The Big Miss: Trade Association Branding & Reputation Management
“Branding” is a word embedded in corporate culture. Companies seek to grow their brand identity to support sales and marketing, whether in a business-to-business environment or whether they are consumer-facing brands. There are many elements to brand value, but essentially it boils down to awareness, respect and likeability.
Private sector companies value their brand identity, keep it modern and project it among and within their key sales audience. But what role does brand identity play for non-profit organizations like trade associations?
As the operating environment for trade associations has become more sophisticated and complex in recent years, far too many lack a fundamental understanding of branding and the critical role it plays not only in member satisfaction, but how it drives accomplishment and membership return on dues investment.
Trade associations are by definition service organizations embroiled in a battle over scarce resources. Members compete to have their priorities put at the top of the list, fight to keep their dues investment low and have high expectations for performance in today’s pressure-packed public policy and marketplace environment.
That is where an intelligent focus on branding your organization comes in. Most trade associations and the executives who populate them are good process managers – they have to be. They know how to harness their organization’s labyrinth of councils, committees and work groups to arrive at consensus-driven priorities. They know how to stay busy and execute the myriad details expected of them by their members.
In decades past, that was good enough. Do your work, tell your committee what you did and move on. In today’s era of information overload, that just won’t get the job done. Most folks are too swamped with information to thoughtfully read and keep track of what you are sending them. And what about your external stakeholders?
Organizational branding and reputation management goes far beyond member communication. Successful trade associations take a holistic view of branding and place it front and center in their strategic plans. Banding is not something that happens AFTER you accomplish your work. It supports your cause. It enables you to achieve your goals.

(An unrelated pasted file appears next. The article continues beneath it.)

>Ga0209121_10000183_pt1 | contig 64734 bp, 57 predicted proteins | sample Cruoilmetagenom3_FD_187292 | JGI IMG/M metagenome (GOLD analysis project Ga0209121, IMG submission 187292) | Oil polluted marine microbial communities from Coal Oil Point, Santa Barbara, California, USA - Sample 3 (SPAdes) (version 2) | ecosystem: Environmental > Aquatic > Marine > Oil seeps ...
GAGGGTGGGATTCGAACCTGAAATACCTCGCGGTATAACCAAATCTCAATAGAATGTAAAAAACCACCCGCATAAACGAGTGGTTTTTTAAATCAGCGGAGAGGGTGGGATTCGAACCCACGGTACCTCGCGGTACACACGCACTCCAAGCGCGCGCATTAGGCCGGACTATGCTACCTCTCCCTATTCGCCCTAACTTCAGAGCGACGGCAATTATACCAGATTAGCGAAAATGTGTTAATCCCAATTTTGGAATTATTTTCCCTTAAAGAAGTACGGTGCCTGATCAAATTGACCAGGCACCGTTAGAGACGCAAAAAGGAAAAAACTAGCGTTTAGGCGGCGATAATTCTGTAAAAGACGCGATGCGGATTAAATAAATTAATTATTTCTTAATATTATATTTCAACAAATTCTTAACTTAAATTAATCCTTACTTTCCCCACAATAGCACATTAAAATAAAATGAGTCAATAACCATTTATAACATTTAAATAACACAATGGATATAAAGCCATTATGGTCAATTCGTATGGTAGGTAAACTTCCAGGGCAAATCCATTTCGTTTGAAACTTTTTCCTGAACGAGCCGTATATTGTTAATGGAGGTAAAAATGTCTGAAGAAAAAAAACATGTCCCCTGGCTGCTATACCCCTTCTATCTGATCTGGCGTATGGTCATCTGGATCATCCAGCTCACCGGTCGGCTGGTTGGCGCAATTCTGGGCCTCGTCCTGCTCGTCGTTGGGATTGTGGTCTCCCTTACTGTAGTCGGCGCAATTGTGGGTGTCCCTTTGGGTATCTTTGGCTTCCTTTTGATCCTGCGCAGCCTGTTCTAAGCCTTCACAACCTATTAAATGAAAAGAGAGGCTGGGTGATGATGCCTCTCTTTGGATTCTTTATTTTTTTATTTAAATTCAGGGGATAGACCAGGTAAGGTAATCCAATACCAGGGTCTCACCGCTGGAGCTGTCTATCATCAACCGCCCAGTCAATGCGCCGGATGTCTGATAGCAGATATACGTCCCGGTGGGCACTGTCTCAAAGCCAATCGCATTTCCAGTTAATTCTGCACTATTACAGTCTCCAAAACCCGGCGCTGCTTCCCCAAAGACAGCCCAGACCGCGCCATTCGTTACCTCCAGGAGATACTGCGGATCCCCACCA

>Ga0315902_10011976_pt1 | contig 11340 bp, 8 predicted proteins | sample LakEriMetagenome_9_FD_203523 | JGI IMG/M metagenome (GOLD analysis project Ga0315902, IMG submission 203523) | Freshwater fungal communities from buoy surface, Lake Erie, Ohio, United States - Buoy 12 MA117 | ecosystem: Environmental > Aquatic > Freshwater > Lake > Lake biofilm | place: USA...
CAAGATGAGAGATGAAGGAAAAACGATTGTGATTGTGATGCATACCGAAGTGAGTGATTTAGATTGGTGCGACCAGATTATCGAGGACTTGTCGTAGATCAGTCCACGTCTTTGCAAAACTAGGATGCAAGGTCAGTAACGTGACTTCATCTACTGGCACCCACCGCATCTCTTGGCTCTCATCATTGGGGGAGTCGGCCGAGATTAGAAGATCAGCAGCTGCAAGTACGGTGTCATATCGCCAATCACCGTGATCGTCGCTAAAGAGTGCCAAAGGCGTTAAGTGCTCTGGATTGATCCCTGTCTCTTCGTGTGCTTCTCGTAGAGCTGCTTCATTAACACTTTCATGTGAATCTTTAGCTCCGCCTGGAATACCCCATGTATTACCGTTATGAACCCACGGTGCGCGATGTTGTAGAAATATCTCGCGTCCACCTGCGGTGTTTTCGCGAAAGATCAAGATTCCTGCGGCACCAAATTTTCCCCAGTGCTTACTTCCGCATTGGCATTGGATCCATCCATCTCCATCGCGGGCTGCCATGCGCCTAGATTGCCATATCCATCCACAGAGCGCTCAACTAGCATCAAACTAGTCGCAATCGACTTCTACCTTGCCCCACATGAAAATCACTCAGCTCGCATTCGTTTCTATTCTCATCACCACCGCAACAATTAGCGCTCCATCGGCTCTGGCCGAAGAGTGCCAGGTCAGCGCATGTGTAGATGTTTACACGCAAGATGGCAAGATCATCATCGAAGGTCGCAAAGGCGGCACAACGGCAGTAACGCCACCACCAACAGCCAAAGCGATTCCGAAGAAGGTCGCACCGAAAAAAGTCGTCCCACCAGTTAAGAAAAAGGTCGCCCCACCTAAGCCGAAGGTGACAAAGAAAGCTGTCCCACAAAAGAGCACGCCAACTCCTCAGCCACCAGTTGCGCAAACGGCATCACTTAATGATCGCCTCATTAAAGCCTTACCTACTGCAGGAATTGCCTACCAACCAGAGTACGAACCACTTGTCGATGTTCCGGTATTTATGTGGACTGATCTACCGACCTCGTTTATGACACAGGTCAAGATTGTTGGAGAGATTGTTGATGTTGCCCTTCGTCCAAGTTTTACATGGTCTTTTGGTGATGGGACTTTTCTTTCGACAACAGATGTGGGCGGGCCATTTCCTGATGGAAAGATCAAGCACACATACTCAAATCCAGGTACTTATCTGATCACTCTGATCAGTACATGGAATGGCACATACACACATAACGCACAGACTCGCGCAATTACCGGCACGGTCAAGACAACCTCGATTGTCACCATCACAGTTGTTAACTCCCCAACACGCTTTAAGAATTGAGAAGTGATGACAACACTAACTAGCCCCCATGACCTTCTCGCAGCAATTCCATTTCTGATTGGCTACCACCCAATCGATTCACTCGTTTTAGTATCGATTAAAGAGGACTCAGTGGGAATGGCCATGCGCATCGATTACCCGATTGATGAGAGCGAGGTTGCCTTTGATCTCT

Trade associations that want to develop a reputation for excellence among members and external stakeholders alike have the best chance to succeed by addressing these six gaps:
Knowledge is Power: Beyond your membership, know the important individuals and organizations that reside in your eco system. When you map them visually, you may be astonished at what you learn or what you’ve been missing.
Invest in Information: Invest the time and energy it takes to develop a detailed, accurate and comprehensive list of stakeholders in your eco system. This forms the backbone of a successful branding campaign and drives content, including distribution of invitations to round table discussions, policy papers, insights, thought leadership and other content you send to your “echo chamber.”
Leverage Ideas and Intellectual Property: Place a premium on content. Go beyond newsletters and daily clips. Most trade associations are loaded with content, but don’t know how to leverage it. Develop a plan to routinely feed your key external audiences with the ideas and insights they can’t get anywhere else. Arm them with the tools they need to be smart and get their jobs done.
Project: Use your press operation and social media aggressively to constantly project your messages to your key audiences. Frequency increases the chance they will “hear you” at least once for every seven contacts.
Cut Through the Clutter: Use video to leverage your content and intellectual property to combat information overload. No need for professional quality. Use a smart phone or pad and get your experts on video. Then send it to your contacts and post it on your social media pages.
Commit to the Long Term: If branding is going to succeed in enhancing your reputation, commit to it for the long term. The worst thing you can do is project a robust image within your eco system for a short time and then disappear. You may be worse off than when you started.
By doing these things in an integrated and methodical way, trade associations and not-for-profits are penetrating their eco system with the language of ideas, building a reputation as an effective thought leader, transcending the day-to day “small ball” that can lead to diminished member satisfaction and creating value members can depend on.
Sean McBride, Founder and Principal of DSM Strategic Communications & Consulting, LLC, is a former Executive Vice President, Communications and Membership Services of the Grocery Manufacturers Association, and former Director of Communications of the American Beverage Association